Too bad though that Leonetti had not been more imaginative telling us about the box. The history of the box in China could have been explored more visually than just reading it off an article on the internet. It was unconvincing how they were able to trace the owners of the box in the US.  Being the central character of horror in this film, the box deserved a better introduction and development. 5/10.


10 comments:

  1. So it is kinda of a big cliché? I am not a big fan of horror movies but why not giving a go at this one. Thanks for the review! xx corinne

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  2. Horror is just not my interest,but nice review. Especially what you say about a Chinese angle in Hollywood movies. quite noticeable.

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  3. Oh gosh, not a horror movie please. Ha ha, I'm not a fan of scary movies unless it's the "Scary Movie" junk. Good to know you rated it according to what you think it deserved.

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  4. I think the movie began to pique the viewers' curiosity but then it didn't continue with the same momentum. The characters may be interested to look, but I'm not so much a fan of graphically violent death scenes.

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  5. It seems like a pretty cliche storyline, but I can't recall the exact title of a similar movie that i'm thinking of. Anyhow, I'm not too keen on horror movies myself so i'll pass.

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  6. Though you rate this film 5/10 I might still watch this as I love watching horror films though most films has common story I still watch it lol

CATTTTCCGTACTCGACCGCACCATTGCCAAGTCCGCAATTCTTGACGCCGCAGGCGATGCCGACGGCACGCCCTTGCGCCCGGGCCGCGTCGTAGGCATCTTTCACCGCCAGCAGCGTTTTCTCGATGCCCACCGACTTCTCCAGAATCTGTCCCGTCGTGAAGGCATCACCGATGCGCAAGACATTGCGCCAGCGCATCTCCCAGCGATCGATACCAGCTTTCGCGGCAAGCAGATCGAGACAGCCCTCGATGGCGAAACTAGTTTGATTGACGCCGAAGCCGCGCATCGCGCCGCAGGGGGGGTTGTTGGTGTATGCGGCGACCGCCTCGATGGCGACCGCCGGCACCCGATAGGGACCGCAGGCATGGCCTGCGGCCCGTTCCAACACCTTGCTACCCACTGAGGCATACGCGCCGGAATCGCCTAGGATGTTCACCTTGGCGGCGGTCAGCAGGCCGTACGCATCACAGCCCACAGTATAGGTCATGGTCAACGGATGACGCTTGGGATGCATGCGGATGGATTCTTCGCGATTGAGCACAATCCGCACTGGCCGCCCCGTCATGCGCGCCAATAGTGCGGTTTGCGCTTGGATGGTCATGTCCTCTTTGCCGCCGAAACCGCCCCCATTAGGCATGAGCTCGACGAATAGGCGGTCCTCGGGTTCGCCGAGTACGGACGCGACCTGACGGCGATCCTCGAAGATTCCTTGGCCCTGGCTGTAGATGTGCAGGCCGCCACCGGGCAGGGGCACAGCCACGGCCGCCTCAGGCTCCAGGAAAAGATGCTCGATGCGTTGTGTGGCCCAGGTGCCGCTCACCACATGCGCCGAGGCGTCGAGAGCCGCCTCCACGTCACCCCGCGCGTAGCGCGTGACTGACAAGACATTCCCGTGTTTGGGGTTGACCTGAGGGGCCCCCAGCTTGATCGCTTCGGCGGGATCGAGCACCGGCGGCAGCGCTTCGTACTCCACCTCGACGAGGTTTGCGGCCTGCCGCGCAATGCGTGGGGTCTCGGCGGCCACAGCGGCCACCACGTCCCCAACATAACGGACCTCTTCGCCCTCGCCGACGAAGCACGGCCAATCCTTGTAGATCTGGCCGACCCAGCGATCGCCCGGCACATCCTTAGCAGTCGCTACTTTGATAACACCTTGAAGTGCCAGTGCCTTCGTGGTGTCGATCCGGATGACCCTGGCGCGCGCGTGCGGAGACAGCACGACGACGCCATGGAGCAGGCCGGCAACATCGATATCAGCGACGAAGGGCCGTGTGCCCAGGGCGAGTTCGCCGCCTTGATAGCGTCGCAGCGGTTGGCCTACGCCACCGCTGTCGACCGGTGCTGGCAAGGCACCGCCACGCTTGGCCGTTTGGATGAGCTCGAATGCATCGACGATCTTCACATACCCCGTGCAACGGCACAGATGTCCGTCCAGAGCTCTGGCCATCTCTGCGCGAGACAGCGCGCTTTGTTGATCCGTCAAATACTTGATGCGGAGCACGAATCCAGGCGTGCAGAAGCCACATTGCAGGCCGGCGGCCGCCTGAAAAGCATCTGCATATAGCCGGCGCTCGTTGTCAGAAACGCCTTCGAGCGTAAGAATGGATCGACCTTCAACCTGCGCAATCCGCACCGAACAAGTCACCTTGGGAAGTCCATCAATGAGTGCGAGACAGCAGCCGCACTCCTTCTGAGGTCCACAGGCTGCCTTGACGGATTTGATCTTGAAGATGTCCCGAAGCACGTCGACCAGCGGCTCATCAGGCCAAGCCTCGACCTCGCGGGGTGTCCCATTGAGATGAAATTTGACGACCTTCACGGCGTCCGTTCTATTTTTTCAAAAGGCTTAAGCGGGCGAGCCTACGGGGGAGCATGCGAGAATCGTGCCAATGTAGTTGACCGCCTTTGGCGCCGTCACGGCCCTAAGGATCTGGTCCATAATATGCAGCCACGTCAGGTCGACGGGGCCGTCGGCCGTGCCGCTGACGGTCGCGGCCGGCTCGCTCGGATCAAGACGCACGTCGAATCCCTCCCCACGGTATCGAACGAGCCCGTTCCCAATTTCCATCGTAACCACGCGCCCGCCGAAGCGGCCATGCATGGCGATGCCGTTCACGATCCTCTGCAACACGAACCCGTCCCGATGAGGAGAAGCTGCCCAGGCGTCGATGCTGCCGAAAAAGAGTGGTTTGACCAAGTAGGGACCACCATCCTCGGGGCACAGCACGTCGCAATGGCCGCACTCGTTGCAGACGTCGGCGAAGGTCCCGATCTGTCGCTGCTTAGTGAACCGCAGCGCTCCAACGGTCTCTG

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  7. I thought with the box that her father has given her, Clare would have a better future as she wishes upon it. But the plot turns it so... it becomes a horrified kind of story. It is thrilling indeed. How I wish I could watch it.

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  8. I nearly got to watch this movie but had an event to attend instead. It was good to know that I didn't miss out much even though I will very much want to know more about the Chinese characters and watch Ki Hong!

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  9. From the director of Annebelle??!!! If I hadn't read your review I'd have assumed this to be at par with Conjuring or Annabelle! Too bad

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  10. This movie seems like a creepy one. It seems to deliver the message that the girl`s actions had dire consequences received by others. It`s as if it`s telling the viewers to watch out in everything they do.

    I don`t like horror movies. When I heard about Conjuring, I didn`t even want to know the story. Horror movies are meant to scare and/or creep you out which I don`t want to feel since I have a wide imagination about creepy theories.

    ❀ Grace ❀